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Norma

4.2 out of 5 stars 5 customer reviews

Price: £11.03 & FREE Delivery in the UK on orders over £20. Details
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Product details

  • Audio CD (9 Sept. 2013)
  • Number of Discs: 2
  • Label: Myto / Myto Devotion
  • ASIN: B001APK8P6
  • Other Editions: Audio CD  |  Audio Cassette  |  Vinyl  |  MP3 Download
  • Average Customer Review: 4.2 out of 5 stars  See all reviews (5 customer reviews)
  • Amazon Bestsellers Rank: 136,817 in Music (See Top 100 in Music)

Product Description

Mario del Monaco (Pollione), Nicola Zaccaria (Oroveso), Maria Callas (Norma), Giulietta Simionato (Adalgisa), Gabriella Carturan (Clotilde) & Giuseppe Zampieri (Flavio) - Orchestre et Chœur du Théâtre de la Scala - Antonino Votto, direction

Customer Reviews

4.2 out of 5 stars
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Top Customer Reviews

Format: Audio CD
While the mono sound on this issue isn't the best, it's perfectly listenable and one soon forgets the hiss and distortion once one is drawn into the stellar characterisations by four artists all in their prime. I still would not dispense with the 1960 studio recording in favour of this, as Callas' singing there is almost as good technically despite some flap in the top notes and there are many compensating subtleties of inflection plus the advantages of excellent stereo sound, Corelli's thrilling Pollione, Ludwig's glamorous Adalgisa, the same sonorous Oroveso from Zaccaria and experienced, sympathetic direction from Serafin. Similarly, I very much enjoy the live RAI broadcast (from the same year as this Milan performance, also with Del Monaco in sterling form and directed by Serafin) which is in marginally clearer, cleaner sound. So, I'm greedy; I want to have all three and find different virtues in them all. Having said that, this performance probably enshrines the best of all Callas' many assumptions of this role and Simionato's Adalgisa, in particular, is a performance to treasure. Del Monaco is a real helden-Pollione but not brutal or insensitive, nor necessarily inferior to Corelli's equally virile Roman in the studio recording. Votto is a relaxed, pliant accompanist, reluctant to impose himself upon four such experienced and musical soloists (and the supporting roles are well taken, too). In the end, there's no complete recorded performance - not Sutherland, not Caballe, good as they are - to touch Callas', and you must have one or two of the three under discussion here. (The first Cetra Callas "Norma" sees her partnered by indifferent singers and she has yet to deepen her characterisation.)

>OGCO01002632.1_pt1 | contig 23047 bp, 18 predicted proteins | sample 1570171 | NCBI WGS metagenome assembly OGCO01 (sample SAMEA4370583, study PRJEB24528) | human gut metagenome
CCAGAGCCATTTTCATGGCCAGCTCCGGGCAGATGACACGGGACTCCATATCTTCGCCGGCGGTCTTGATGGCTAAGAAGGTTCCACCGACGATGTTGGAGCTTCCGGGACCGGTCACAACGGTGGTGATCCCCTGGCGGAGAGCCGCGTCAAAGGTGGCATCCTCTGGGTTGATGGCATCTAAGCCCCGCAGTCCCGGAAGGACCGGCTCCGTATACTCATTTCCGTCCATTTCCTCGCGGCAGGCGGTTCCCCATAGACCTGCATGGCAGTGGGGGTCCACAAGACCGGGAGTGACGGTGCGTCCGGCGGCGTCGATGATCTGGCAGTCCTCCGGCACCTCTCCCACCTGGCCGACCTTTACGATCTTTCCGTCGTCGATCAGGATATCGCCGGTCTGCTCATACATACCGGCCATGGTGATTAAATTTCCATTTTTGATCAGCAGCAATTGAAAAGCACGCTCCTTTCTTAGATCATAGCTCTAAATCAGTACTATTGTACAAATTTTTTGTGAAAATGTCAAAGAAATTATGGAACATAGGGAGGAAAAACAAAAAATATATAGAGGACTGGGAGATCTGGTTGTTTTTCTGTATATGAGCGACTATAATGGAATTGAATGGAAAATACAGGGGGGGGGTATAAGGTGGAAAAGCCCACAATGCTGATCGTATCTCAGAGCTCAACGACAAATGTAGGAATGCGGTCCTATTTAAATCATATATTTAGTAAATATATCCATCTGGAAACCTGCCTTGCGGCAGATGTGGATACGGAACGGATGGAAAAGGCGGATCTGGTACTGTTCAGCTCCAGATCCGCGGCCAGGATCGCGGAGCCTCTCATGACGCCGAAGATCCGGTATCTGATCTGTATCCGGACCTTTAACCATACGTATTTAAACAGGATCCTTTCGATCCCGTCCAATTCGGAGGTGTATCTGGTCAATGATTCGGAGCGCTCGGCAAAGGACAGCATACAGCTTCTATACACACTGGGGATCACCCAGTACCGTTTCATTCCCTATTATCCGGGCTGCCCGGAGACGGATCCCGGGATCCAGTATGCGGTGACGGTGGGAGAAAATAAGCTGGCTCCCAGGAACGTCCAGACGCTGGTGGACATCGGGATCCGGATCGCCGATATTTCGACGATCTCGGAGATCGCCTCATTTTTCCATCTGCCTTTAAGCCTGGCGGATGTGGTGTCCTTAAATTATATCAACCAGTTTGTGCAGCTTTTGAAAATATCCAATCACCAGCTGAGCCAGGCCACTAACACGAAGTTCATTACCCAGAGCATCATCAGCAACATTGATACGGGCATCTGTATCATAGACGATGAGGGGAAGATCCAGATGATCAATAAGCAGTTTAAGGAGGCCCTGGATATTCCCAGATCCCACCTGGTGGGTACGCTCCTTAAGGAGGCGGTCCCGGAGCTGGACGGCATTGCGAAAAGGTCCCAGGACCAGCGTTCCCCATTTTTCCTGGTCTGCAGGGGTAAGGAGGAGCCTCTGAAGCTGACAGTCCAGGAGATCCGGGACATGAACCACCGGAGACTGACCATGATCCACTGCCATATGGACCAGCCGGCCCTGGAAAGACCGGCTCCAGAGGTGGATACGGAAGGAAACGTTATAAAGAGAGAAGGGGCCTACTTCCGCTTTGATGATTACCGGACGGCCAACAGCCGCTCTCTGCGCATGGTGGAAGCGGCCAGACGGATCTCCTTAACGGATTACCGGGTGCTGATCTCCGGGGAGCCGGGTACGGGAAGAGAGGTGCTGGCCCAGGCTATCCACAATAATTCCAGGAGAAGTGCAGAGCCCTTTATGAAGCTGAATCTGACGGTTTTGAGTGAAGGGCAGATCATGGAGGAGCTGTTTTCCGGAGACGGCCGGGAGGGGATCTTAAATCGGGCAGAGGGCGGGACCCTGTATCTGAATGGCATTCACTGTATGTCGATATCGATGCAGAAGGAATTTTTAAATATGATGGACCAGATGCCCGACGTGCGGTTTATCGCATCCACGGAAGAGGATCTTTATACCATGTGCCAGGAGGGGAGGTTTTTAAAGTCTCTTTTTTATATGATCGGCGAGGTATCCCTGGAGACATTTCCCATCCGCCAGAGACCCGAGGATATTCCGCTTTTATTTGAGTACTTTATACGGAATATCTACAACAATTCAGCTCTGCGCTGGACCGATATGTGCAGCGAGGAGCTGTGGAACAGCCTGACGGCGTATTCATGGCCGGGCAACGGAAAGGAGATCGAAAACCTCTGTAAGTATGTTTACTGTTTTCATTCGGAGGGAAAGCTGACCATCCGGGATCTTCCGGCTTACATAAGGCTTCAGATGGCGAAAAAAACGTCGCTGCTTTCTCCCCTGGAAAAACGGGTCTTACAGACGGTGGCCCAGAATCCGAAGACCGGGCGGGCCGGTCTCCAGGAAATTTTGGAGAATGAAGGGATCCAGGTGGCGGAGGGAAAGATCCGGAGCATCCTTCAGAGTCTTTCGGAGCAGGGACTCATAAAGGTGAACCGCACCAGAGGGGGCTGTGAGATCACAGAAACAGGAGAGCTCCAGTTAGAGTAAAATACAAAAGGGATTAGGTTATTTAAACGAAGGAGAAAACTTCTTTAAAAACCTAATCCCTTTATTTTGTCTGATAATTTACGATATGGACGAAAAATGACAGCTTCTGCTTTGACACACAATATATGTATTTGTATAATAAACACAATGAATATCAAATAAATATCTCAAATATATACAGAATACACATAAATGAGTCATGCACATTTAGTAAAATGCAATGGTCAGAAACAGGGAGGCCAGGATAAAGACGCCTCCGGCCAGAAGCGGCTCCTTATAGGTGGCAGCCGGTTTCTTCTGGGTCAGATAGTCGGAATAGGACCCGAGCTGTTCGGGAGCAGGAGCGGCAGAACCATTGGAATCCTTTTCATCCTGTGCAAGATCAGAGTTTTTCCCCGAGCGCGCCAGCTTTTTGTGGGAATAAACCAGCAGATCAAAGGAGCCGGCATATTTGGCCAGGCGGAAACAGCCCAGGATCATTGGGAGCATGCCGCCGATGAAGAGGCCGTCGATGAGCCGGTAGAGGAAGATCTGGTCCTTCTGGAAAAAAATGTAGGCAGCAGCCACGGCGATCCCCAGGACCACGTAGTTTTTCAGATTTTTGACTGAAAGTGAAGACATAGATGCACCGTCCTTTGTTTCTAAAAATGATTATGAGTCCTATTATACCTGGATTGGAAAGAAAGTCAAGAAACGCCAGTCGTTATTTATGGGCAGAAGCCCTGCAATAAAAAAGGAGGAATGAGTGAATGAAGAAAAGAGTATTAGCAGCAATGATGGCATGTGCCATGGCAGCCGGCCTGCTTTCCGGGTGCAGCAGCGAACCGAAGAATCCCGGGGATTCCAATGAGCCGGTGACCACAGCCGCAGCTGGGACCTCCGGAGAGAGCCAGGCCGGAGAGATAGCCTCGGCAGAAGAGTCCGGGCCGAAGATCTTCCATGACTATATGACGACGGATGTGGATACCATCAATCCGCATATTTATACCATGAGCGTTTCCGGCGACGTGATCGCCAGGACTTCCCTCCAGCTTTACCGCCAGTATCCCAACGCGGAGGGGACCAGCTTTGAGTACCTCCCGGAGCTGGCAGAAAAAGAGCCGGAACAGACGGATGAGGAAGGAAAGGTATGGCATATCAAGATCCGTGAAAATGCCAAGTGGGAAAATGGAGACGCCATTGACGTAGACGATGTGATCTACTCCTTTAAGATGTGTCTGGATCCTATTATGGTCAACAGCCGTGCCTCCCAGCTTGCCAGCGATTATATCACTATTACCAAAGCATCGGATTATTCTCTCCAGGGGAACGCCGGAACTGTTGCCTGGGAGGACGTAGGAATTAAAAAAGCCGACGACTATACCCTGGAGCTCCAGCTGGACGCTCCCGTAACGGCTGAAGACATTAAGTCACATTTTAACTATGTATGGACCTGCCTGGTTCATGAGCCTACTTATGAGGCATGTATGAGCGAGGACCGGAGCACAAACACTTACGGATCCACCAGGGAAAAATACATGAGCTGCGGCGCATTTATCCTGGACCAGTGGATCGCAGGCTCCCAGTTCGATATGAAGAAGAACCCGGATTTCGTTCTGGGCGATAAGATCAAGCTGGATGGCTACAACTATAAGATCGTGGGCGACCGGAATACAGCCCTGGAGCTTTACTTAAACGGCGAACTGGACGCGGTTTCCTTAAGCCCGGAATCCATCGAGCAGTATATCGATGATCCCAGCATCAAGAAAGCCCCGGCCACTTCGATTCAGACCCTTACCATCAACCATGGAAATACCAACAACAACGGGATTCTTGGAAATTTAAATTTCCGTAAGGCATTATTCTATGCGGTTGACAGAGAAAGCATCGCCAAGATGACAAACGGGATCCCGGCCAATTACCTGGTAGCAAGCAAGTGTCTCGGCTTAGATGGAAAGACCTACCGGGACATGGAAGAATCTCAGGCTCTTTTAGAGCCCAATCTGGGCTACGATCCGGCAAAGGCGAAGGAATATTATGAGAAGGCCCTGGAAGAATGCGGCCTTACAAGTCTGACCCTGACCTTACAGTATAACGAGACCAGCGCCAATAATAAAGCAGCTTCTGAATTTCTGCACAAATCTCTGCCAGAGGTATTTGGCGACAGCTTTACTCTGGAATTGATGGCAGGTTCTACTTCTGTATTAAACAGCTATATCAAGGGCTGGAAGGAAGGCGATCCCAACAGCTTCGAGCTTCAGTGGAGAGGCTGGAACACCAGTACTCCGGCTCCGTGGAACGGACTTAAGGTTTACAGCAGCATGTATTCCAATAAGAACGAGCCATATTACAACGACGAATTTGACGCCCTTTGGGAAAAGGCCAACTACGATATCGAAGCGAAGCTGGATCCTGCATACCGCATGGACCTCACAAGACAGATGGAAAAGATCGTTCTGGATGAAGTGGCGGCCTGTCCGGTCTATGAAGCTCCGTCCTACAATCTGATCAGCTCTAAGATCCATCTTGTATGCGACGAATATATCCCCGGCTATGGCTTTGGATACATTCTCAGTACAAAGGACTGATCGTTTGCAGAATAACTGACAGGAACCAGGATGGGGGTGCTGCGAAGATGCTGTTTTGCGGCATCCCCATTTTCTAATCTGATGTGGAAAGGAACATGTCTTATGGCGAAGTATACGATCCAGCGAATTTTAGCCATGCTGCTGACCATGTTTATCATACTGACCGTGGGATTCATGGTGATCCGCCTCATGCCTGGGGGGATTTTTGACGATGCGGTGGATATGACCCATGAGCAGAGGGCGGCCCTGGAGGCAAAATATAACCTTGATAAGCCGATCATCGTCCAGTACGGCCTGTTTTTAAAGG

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Using the star system correctly I have indicated that I love it - which does NOT mean I think it is perfect. Indeed it is not! What I believe it is, is the finest Callas 'Norma' on record. It was a night at Milan's La Scala and the soprano was on fire! I think this one performance is the nearest we can get to perfection. Artistry, drama and vocal means were at a max for her. Detail after detail emerges as significant and without exaggeration. One such is when she turns on Pollione with palpable fury only to linger momentarily over the thought of their children. Top Cs are solid and without stridency - the bottom pungent and threatening. So why not perfection? That I think must depend on personal reactions and expectations. For me Serafin was a greater musician than Votto. Zaccaria if fine - sonorous and tuneful. Del Monaco is another matter altogether.
It was a time when Polliones were expected to roar out Bellini's music. Callas had to contend with Baum, Corelli, Filippeschi and here Del Monaco. The tenor is to Bellini what I am to Olympic gymnastics ie neither of us has a clue what to do. He is coarse, vulgar and mauls where he should caress. ( Has he spotted that his big scena is where he is reminiscing about his new love and not urging on the entire Roman army to slaughter every last druid in Gaul?) I suppose he is no worse in that respect than the other tenors named, but Bellini it isn't.
For me, Simionato is a slight problem as well. She seems to want to outsing Callas at certain points and her vibrato and tendency to aspirate runs is not what I hoped to hear. Both Del Monaco and Simionato have their admirers so these things may not bother them as much as they bothered me.
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as historical recordings go its worth it
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Format: MP3 Download
I have to disagree with the other reviewer and say that this is one of the most disappointing versions of Bellini's masterwork on disc. Approaching 60, Sutherland sounds matronly and ungainly. She can manage all the coloratura and a spectacular high D, but it is in the more liquid moments - and with Bellini there are many - where line sags and intonation wavers. Having already recorded the role successfully in stereo, with perfectly appropriate colleagues, this set seems to me to be self-indulgent in the extreme.

Caballe - herself a fine Norma - is miscast as Adalgisa and also sounds a little too old. Pavarotti is his usual heroic self, a big plus.

The over-the-top sound and the gradiose (but wobbly) intentions of the prima donne do not really make up for what is essentially an unnecessary recording. Sutherlands fans will be perfectly content with her first recording. Bellini fans are ill served by this set.

It would have been more generous had Decca invited another singer to preserve her interpretation, rather than let Sutherland duplicate hers. Miricioiu for instance.
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Perfect thanks
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